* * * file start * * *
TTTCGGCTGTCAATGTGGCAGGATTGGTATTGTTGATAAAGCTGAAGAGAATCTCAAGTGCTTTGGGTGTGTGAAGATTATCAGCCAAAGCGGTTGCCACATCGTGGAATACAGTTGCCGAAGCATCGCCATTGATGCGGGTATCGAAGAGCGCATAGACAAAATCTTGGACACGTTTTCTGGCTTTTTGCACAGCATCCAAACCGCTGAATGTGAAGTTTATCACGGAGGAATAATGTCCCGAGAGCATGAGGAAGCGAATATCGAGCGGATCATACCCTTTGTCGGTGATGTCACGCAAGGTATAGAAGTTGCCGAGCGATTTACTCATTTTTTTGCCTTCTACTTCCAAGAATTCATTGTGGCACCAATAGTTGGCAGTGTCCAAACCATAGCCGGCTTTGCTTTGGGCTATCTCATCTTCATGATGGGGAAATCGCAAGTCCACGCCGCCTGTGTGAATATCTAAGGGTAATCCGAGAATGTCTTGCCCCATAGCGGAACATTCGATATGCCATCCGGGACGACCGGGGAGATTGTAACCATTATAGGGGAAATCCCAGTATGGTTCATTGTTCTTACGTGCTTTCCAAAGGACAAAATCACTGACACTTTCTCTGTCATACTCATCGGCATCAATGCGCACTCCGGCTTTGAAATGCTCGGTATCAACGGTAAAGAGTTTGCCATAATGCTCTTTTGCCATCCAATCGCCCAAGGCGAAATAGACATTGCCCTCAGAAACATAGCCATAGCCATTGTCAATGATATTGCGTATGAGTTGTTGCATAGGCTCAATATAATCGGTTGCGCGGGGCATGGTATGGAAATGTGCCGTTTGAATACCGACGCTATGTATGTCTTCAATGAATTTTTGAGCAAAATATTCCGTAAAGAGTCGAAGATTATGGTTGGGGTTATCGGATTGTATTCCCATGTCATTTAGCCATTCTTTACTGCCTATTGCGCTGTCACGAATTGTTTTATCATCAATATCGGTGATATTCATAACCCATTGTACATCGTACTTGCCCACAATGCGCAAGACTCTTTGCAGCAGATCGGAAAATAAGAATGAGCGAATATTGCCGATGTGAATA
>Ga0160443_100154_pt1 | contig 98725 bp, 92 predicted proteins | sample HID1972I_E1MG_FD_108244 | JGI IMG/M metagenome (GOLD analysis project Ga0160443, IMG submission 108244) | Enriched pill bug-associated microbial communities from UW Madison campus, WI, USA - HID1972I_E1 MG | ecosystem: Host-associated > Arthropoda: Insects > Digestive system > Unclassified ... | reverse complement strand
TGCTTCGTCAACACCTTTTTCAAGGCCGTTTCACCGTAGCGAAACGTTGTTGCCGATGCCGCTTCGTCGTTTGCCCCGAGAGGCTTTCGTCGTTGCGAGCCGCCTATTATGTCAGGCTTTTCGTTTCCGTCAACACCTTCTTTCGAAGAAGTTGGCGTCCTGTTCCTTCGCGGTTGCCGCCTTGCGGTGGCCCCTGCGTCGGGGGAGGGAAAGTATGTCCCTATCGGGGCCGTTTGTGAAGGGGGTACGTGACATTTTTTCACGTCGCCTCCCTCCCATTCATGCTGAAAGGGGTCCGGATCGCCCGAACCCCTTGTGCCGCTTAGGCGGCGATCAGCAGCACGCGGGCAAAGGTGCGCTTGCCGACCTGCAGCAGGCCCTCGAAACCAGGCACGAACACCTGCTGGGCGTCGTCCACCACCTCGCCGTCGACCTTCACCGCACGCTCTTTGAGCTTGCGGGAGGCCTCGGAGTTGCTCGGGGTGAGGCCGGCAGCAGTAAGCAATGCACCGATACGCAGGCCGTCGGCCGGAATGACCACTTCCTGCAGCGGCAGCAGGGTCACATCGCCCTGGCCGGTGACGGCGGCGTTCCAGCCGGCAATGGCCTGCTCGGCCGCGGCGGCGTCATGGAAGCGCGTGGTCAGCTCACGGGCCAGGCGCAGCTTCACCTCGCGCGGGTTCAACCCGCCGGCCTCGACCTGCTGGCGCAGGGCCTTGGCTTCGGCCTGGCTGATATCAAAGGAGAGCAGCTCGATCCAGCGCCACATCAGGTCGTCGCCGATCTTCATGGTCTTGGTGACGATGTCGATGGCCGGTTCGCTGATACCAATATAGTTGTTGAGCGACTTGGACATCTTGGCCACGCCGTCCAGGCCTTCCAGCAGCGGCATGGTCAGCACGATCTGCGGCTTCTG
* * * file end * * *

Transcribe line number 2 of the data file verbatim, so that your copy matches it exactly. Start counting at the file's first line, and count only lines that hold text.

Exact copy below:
>Ga0160443_100154_pt1 | contig 98725 bp, 92 predicted proteins | sample HID1972I_E1MG_FD_108244 | JGI IMG/M metagenome (GOLD analysis project Ga0160443, IMG submission 108244) | Enriched pill bug-associated microbial communities from UW Madison campus, WI, USA - HID1972I_E1 MG | ecosystem: Host-associated > Arthropoda: Insects > Digestive system > Unclassified ... | reverse complement strand